Tres Santos; Broken Promises and Evasion of Truth
Timeline 2013 – 2017
Colorado Company Exploiting Baja California Sur, MX

Mega Development Creating Conflict in BCS, MXTres Santos, a real-estate development in Todos Santos, Baja, Mexico, is a project of Denver-based Black Creek Capital, through its Mexican subsidiary, MIRA. Black Creek. This project bills itself as an environmentally responsible real estate development that will also benefit the local economy and integrate seamlessly with the existing activities and communities of the Todos Santos area (fishing, farming, ecotourism, etc). Their “mindful living” project has already had a negative impact on the local fishermen who depend on Punta Lobos beach for their livelihood.

Owner of Tres Santos Mega DevelopmentThis is an informational release about the environmental and social impacts that Denver-based Black Creek Capital, through its partners and children companies (Black Creek Mira, Tres Santos) is having on the local economy and environment of Todos Santos, Baja California Sur, Mexico, with its construction of a real estate development at the side of the Pacific Ocean.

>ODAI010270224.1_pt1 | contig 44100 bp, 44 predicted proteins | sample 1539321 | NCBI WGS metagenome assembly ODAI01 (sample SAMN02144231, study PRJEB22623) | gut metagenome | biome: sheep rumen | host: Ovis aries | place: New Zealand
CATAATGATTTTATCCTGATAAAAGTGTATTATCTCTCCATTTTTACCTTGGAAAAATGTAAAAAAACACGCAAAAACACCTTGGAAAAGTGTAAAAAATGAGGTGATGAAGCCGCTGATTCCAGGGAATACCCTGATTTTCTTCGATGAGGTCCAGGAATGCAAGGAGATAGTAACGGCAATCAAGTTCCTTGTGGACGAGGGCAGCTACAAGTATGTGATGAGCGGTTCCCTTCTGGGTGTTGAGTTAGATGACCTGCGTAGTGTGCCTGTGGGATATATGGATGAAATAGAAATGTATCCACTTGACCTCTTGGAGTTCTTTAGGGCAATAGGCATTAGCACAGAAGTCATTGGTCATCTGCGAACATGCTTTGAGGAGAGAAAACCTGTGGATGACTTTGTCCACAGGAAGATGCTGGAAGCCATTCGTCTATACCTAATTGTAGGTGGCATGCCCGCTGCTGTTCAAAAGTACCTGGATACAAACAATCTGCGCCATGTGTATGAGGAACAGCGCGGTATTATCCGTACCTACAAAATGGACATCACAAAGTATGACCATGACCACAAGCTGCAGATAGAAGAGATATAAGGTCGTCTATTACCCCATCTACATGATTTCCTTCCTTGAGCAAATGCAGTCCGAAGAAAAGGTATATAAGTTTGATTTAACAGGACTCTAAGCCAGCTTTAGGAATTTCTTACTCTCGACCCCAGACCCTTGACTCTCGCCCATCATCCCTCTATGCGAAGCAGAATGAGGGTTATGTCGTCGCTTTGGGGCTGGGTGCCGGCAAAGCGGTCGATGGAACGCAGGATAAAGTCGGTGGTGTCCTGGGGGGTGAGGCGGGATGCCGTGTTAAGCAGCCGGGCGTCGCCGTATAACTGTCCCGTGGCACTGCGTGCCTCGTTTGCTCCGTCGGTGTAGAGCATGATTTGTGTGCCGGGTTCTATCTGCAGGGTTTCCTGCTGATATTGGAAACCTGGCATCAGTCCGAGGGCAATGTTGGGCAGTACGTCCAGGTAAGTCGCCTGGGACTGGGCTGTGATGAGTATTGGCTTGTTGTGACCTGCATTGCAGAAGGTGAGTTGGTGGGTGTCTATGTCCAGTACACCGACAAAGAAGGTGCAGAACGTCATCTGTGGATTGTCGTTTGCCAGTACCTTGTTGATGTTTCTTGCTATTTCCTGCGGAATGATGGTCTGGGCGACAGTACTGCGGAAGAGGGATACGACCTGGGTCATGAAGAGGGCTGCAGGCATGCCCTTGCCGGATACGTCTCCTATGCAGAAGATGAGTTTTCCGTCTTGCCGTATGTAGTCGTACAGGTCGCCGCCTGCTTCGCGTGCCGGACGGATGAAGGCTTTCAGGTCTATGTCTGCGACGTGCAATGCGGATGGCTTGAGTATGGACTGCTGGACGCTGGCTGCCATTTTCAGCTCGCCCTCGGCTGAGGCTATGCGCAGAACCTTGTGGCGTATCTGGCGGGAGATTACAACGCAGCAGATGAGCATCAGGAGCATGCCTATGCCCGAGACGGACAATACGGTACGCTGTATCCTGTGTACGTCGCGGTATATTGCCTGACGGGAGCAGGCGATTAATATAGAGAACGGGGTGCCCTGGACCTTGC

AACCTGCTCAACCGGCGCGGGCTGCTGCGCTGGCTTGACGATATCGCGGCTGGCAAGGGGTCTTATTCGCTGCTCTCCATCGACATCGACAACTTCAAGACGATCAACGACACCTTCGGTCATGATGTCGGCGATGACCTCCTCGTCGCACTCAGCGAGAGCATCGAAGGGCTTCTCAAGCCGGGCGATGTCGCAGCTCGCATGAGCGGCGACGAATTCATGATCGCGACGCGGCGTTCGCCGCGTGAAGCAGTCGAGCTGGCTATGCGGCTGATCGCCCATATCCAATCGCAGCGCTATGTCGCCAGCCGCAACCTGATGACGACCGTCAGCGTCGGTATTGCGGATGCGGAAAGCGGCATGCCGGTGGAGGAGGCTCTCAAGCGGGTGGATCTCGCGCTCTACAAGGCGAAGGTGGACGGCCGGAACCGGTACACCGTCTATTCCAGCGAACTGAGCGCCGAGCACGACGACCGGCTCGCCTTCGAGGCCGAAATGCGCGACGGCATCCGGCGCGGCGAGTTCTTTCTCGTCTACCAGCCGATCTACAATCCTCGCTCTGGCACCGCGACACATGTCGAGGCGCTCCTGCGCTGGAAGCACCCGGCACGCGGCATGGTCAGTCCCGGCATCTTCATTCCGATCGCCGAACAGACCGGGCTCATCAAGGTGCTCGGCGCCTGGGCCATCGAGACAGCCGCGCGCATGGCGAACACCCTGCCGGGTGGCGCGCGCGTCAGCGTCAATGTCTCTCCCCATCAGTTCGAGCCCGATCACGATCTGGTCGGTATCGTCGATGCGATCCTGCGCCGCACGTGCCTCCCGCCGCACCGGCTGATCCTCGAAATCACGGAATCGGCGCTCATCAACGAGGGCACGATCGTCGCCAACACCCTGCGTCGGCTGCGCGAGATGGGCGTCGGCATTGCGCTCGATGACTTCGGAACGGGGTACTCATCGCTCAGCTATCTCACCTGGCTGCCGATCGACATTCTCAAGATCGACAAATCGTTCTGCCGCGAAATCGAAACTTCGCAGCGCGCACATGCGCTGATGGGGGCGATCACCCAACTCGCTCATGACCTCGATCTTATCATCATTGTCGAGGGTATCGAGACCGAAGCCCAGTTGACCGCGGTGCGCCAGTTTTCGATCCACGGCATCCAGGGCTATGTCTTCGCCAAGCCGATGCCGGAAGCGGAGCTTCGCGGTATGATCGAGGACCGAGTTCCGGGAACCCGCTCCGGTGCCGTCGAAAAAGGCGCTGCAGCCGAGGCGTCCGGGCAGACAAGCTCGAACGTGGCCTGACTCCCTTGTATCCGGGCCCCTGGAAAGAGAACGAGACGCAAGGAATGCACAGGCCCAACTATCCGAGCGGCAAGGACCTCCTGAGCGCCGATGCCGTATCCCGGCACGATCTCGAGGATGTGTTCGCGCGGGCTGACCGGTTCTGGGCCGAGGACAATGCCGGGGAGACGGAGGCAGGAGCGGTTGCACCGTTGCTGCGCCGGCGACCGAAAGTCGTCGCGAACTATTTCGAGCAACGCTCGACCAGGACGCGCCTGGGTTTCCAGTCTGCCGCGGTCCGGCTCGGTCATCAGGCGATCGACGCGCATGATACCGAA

Afflitate of Black Creek CapitalTodos Santos, Baja California Sur, Mexico, a small town of 6,000 people an hour north of Cabo that for over two decades has attracted artists, bohemians, surfers and the like from the world over is under threat from a construction development (named “Tres Santos”) that could more than double the town’s population and water consumption. Todos Santos has a limited water supply and sits nestled in the middle of the Baja desert.